Headlines such as ‘Ireland flop in The Netherlands’ were to be all too familiar as Ireland went down in their first four matches against The Netherlands, Canada, England South and England North.
A slow start then by Ireland on the matting pitches but the game against England North gave cause for optimism as they fell short by only six runs in their pursuit of England’s 132.
It looked for quite a while as though the Irish would claim notable scalp until Bangor’s Howard Bingham was ninth out for an excellent 52 and fourteen runs were still required.
A task too great for the final pair who managed only half those required and when the final wicket fell off the first ball of the final over Ireland were losers by 6 runs.
Ireland had to wait until their final game to register a win and it was by the closest of margins, a single wicket.
Denmark had totalled 103, Norman McAuley taking 4-34, Peter Currie 2-14 and Dean Simpson claiming both the Neilson’s wickets to end their 49 run partnership and finish with 2-13.
The Irish reply was in tatters thanks to Ole (Stan) Mortensen later of Derbyshire, who took 6-42.
Ireland had in fact reached 67/5 but Bingham was at the hospital being an x-ray having been struck on the foot while batting.
Three dismissals and a succession of maidens later Bingham returned with a runner and shared a ninth wicket stand of 32 with a belligerent McAuley.
McAuley was run out off the third delivery of the final over leaving Ireland requiring 4 runs off 3 balls with their last man Brian Johnston to face. He managed the single that got Bingham back on strike and a pull to the midwicket boundary clinched the one-wicket win with one delivery to spare.
That win late in the day was enough to spare Irish blushes and for them to claim a share of bottom place in the table with Denmark.
England North had beaten England South to become firm favourites to claim the title but they suffered a shock defeat by The Netherlands in their final game and so the two England sides had to share top spot each with 4 wins from their 5 games.
Dean Simpson dug deep in the memory banks and recalls “The Netherlands 1975. A lifetime ago!
We were based in The Hague and stayed in a youth hostel beside the beach (no expense spared in those days! Our “kit” was a cap...that was it.)
Within minutes of our arrival, the late Richard Burton had sourced a number of beach bars and parties. This will come as no surprise to those who knew Richard. That was the entertainment sorted for the week.
On the cricket front, we lost to The Netherlands, Canada, England North and England Sth. We beat Denmark - just!
Apart from the beach parties my abiding memory is bowling to a slightly built lad with blonde hair who hit me so far out of the ground with what seemed like a forward defensive shot, that we never got the ball back. Jeez David Gower was good … and was unsurprisingly named the batsman of the tournament.
Actually we returned home from The Netherlands on the Sunday, and Gower was playing for Leicestershire in the John Player League on TV. Nick Cook also played. He was a sociable guy who forged a successful career for England and then as an umpire.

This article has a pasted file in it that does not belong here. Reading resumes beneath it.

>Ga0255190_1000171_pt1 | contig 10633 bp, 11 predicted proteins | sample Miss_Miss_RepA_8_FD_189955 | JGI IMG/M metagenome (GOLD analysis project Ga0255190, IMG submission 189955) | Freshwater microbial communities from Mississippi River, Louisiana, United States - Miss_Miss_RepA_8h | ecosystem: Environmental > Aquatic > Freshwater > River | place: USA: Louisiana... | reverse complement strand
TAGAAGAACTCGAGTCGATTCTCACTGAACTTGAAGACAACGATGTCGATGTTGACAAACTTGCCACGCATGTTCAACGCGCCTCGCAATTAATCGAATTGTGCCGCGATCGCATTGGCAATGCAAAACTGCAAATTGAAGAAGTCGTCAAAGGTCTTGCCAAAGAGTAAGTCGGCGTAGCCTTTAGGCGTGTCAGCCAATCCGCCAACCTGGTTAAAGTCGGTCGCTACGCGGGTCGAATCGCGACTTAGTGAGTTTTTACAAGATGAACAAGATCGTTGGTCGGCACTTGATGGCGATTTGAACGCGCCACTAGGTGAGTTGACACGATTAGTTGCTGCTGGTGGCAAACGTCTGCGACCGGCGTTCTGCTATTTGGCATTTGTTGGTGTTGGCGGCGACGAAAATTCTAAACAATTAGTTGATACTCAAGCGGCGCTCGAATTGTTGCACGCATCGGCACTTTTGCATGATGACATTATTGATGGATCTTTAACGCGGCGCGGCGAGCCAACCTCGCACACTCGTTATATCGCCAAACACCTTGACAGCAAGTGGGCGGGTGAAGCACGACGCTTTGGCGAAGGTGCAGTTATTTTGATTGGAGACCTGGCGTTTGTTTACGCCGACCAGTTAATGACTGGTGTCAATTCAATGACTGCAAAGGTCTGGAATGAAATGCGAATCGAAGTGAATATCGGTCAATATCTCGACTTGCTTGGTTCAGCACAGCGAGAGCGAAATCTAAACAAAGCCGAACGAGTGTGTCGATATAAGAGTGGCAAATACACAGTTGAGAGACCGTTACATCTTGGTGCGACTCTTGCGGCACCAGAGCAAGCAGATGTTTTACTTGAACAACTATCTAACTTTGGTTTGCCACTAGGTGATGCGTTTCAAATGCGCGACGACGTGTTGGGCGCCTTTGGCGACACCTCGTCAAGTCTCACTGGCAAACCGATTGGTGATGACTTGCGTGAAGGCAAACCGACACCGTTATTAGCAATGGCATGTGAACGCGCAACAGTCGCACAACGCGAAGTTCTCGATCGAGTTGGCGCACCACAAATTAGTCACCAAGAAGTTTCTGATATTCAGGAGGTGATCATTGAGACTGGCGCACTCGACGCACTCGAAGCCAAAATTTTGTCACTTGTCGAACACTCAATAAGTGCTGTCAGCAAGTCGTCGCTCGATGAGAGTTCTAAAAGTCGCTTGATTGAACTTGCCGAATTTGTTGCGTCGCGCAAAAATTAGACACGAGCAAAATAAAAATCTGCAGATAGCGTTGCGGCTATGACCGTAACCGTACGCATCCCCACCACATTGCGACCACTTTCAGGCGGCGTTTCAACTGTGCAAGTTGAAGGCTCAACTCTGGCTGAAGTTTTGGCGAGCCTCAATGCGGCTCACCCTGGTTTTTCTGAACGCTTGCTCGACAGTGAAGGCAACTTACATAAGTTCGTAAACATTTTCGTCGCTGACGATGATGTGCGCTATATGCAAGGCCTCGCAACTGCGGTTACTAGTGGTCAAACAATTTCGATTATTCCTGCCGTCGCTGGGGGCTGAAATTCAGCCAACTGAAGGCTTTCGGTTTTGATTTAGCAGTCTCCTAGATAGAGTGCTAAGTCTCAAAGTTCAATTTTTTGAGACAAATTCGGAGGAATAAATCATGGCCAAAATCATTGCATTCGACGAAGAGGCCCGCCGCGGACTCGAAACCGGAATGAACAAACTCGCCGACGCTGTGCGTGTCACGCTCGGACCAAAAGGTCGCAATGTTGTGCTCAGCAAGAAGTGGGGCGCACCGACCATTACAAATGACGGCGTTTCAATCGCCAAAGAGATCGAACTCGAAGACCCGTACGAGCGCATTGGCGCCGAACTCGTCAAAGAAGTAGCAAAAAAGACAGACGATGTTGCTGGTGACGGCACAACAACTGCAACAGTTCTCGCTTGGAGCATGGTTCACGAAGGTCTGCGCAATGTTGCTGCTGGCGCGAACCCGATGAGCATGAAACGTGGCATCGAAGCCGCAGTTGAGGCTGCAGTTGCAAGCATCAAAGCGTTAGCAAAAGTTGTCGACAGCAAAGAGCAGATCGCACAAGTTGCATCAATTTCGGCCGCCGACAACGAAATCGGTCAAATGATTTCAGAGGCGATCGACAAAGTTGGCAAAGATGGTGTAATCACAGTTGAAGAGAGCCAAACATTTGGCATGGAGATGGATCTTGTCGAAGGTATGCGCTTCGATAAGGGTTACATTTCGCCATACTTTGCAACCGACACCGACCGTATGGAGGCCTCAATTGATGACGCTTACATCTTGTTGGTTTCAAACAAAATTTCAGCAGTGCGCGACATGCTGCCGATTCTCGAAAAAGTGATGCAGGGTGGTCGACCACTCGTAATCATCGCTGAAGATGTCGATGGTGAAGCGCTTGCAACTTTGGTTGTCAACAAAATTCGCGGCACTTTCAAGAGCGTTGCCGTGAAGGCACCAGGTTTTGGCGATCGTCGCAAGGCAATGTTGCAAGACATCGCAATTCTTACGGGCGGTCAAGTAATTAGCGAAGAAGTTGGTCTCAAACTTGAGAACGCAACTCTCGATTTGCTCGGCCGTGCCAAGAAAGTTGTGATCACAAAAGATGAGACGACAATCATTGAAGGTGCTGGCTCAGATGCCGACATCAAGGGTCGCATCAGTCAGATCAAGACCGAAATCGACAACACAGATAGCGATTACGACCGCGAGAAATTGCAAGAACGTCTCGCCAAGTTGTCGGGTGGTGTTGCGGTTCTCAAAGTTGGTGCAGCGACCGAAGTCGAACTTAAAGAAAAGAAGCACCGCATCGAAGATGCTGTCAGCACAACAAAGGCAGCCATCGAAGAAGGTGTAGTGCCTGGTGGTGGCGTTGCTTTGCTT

I still meet some of that squad. Kenny Campbell and I remain good friends. I met Gerry Delaney at a Knights game this year. I was in Barbados with Ian Torrens, Roy’s brother, now based in the U.S. in January for the WI v Ireland series and of course I see Howard Bingham during his visits to Lisburn to umpire. I think I last saw Alan Ford on University Challenge and of course I followed the fortunes of our tour manager Michael, during the Moriarty Tribunal.Sadly, some of the guys are no longer with us. Good times.
Howard Bingham modestly does not mention his last gasp heroics against the Danes as he recalls:
We had an ok side but finished up with just one win which came against Denmark in our last match. David Gower was on the South of England side. He was a class act even then. I recall that he played in a Sunday League match for Leicestershire the day after the tournament ended.
No free kit in those days. We were just given a white cap with the green shamrock. I'm sure I still have mine. All the teams stayed in dorms in what I think was a youth hostel.
While the cricket was average at best, a good time was had by all. Sadly two of the squad are no longer with us. I believe that Richard Burton and Norman Harpur have both died. I have a vague recollection that the matches were played on matting pitches, rather than grass, but I might have made that up!”
Ian Torrens now lives in Texas and despite claiming that his memory is not what it was shared his recollections too.
I know it’s hard to believe I was 19 in 1975, as I look so young now! 3 North West players were selected, Dean Simpson, Norman Harpur and me.
We won our first match v The Netherlands (the only thing I remember was I top scored with 32, as I always remind Simpson). We lost to England North and England South the side that included David Gower and we didn’t get 100! They got it with only 2 down and Gower was not out with most of them, I remember that bit. But we did sneak a win in our last game v Denmark.”
A somewhat inauspicious start then to Ireland’s involvement with Under 19 international cricket but as the years progressed the International Youth Tournament would see increasing numbers of players who would later grace the International stage, from little acorns …Ireland squad
- Gerry Delany (captain)
- Kenny Campbell
- Howard Bingham
- Brian Ferris
- Brian Johnston
- Richard Burton
- Norman Harpur
- Peter Currie
- Dean Simpson
- Neil Smith
- Norman McAuley
- John Murphy
- Ian Torrens
- Alan Ford
- Michael Moriarty (manager)
- Chis Harte (coach)